Towards a Free & Independent Civil Society

States have sharply diverging views on civil society institutions, whereby three patterns emerge with regard to dealing with non-governmental organizations (and also to some extent the opposition political parties which usually share many of the goals and activities of civil society groups). These patterns can be listed as follows:

1. Confrontation & Hostility: Some states do not even allow the establishment of civil society institutions and consider them as a threat given their potential to end up as a partner in the decision-making process involving any issue. Therefore they outlaw the formation of NGO’s and bar them from being officially registered. Sometimes there would not even exist a law for NGO’s. In cases where organizations do get set up, such as charities, the government intervenes and forces them to be legally attached to an official authority (a mini?try or a governmental institution). As such, the civil activity becomes restrained by government’s rules and regulations thus discouraging citizens from interacting with it. In other instances, these countries deliberately suppress activists and volunteers by raiding their workplaces, confiscating their equipments and throwing them in jail under the pretext of breaking the law.


2. Restricted Approval: This refers to cases where restrictions are either partial or full. Some countries allow NGO’s to operate without interference in certain issues but restrict them in others and limit their activities, and not only refrain from helping them but also impose arbitrary laws in order to hinder their activities. Some of the methods used to restrain the civil society and strangle the free environment include; not allowing civil society groups to work freely or adopt stances contrary to those taken by the authori?ies as well as preventing them from questioning the performance of authorities. The latter also withholds information on public matters, especially in societal issues in which the civil society is supposed to contribute to finding solutions.

At the end of the day, these countries would have deprived themselves and their communities from the value added and services offered by civil society organizations because they have created a general security and political atmosphere that is not conducive or encouraging to any civil activities.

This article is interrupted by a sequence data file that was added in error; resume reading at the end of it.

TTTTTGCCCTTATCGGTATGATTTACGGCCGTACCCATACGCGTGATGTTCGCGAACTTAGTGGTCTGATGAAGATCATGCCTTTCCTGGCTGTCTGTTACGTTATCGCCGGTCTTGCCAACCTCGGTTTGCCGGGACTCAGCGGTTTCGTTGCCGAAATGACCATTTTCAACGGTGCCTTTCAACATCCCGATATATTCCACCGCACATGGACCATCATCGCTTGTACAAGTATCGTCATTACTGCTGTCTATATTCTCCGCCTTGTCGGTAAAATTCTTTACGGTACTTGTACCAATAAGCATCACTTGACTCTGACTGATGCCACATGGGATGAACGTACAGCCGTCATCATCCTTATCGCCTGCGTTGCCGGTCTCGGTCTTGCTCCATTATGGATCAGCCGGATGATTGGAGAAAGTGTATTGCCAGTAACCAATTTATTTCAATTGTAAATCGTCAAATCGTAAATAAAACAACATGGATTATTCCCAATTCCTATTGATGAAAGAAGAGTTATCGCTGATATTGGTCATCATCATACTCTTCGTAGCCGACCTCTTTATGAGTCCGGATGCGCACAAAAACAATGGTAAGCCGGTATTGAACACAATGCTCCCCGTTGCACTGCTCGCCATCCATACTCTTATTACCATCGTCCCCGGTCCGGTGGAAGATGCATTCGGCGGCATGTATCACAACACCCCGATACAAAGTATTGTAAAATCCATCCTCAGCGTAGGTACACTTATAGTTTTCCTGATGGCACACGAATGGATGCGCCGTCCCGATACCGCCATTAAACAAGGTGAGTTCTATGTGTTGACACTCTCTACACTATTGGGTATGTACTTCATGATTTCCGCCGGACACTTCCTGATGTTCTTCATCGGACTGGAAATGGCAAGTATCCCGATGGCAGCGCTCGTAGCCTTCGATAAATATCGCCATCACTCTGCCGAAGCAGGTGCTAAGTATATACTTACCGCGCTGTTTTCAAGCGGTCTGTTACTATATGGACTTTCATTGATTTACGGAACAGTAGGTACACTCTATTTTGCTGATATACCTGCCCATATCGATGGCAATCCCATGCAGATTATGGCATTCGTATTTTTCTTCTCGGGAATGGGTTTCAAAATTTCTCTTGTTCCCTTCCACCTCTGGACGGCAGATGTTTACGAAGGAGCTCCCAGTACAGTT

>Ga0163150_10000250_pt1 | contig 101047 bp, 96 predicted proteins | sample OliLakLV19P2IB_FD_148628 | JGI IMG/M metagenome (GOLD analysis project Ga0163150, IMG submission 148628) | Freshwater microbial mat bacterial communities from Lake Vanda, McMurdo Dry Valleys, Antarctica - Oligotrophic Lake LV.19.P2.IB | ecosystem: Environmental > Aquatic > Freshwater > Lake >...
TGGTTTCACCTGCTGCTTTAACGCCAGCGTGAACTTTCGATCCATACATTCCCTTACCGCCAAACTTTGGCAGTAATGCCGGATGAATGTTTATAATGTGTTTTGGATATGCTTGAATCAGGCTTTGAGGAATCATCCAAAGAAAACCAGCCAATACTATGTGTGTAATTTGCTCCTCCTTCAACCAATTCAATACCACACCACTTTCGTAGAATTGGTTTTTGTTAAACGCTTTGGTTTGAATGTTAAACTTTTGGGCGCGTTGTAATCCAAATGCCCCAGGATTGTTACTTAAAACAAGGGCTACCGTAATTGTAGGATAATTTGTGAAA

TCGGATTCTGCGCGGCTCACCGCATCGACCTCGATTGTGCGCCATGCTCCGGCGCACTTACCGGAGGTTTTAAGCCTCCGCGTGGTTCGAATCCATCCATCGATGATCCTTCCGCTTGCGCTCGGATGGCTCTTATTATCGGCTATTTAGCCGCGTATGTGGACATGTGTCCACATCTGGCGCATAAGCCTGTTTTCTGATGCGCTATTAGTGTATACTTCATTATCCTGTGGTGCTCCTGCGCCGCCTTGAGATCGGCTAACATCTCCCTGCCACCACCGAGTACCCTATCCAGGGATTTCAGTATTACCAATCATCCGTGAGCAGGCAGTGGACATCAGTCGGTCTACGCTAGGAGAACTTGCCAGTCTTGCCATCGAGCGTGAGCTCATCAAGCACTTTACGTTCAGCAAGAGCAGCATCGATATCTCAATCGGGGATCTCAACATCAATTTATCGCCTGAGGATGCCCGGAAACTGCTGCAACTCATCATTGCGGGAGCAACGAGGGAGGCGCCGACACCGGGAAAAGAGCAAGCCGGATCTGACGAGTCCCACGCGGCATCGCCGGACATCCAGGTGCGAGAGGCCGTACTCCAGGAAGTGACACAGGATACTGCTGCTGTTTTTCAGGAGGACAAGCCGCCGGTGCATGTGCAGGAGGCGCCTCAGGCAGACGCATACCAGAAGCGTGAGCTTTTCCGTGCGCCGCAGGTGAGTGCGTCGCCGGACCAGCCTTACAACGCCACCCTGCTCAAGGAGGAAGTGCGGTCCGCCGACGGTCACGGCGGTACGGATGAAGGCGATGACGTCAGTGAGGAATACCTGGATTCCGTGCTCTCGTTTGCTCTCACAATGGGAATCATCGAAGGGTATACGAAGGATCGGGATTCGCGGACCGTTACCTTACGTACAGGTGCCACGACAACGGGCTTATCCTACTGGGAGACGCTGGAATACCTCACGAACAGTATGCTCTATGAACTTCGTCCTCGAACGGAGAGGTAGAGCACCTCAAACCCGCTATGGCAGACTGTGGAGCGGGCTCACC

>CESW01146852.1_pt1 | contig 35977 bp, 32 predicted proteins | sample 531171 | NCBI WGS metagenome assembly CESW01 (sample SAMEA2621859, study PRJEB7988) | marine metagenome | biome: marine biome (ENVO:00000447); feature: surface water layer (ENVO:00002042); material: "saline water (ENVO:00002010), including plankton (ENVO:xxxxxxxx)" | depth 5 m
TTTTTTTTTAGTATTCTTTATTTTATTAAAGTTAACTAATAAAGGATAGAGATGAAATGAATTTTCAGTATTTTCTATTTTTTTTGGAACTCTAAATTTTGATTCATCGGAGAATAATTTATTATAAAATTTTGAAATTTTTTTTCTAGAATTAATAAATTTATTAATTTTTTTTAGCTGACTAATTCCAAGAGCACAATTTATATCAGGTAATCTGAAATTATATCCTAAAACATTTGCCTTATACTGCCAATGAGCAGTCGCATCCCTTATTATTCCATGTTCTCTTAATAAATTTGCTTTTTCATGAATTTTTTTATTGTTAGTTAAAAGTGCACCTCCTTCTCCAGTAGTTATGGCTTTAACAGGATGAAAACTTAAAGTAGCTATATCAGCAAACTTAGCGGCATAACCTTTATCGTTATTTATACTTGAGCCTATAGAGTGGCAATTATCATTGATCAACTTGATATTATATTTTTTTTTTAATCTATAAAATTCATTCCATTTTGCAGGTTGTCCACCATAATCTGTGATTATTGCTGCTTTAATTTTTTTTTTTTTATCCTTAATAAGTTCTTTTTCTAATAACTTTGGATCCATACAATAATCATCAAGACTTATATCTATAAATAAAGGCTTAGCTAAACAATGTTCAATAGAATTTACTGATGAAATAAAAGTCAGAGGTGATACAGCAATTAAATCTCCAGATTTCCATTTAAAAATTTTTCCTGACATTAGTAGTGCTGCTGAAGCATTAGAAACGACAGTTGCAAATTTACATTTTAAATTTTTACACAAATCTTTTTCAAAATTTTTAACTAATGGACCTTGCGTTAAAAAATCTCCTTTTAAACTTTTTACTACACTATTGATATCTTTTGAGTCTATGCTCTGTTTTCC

3. Complete lifting of Restrictions: This is where some states allow the growth of civil society organizations out of the realization of their extreme importance in any lively society to solve its problems and improve the performance of the state and bring important issues to the attention of the government and add community and youth energies that would contribute to the decision-making and to the tackling of the problems on the ground, beside other roles. These states allow the establishment of organizations, with varying orientation, and provid? them with the political and legal environment that is conducive to their work, and even put in place certain tax laws that encourage individuals to donate to charities. Some states go as far as allowing peaceful activities even if they came from non-legally registered organizations.

There is a huge variation in the vision between countries that look upon civil society organizations as partners in development, policies and public service and those who consider them a threat and a burden or a troublesome competitor to authorities. The larger the space that encourages the growth of civil society, the higher the prospective of the emergence of a lively and active society that is conscious of its responsibilities and is moving towards building a democratic state. This is because communitie?, where free and independent civil society flourishes, would most certainly have the potentials to develop and their citizens would possess the tools to dismantle the chains of tyranny through practical involvement in the process of change, and through the freedom of expression and assembly that has the capacity to destroy the foundations of underdevelopment.

It is no wonder then that the existence and effectiveness of civil society organizations is viewed as an indicator and a prelude to the growth of democracy in a country. It should also not come as a surprise that non-democratic countries are aware that the effects of expanding community partnership in decision-making through the institutions of civil society, even if confined to non-political topics, will ultimately lead to the development of political, social, economic, educational and other systems.

Some view this as an advantage and a benefit while others see a risk, hence the different perceptions towards the civil society.

The benefits of civil society to any state are tremendous, as such a civil society could : relieve the burden in the fields of combating poverty and economic inequality, fighting corruption, preserving the environment, spreading awareness, culture and moderation, fighting incitement and hatred, standing up to violence and preventing crime, rehabilitating and empowering the youngsters as well as women, educating the society on the issues of social justice, contributing to the protection of consumer rights? and providing social services as well as proving to be of great significance during disasters.

There are other benefits that are of no less importance. Civil society contributes to the promotion of public freedoms and defending them, strengthening the rule of law and accountability, upgrading the levels of transparency, protecting minorities and the rights of vulnerable groups in the community among many other benefits.

To sum up, the civil society represents the cornerstone of stability in the community, preventing unrest, strengthening the rule of law, consolidating the stability of the political system and improving its performance and protecting it from the evils of violence.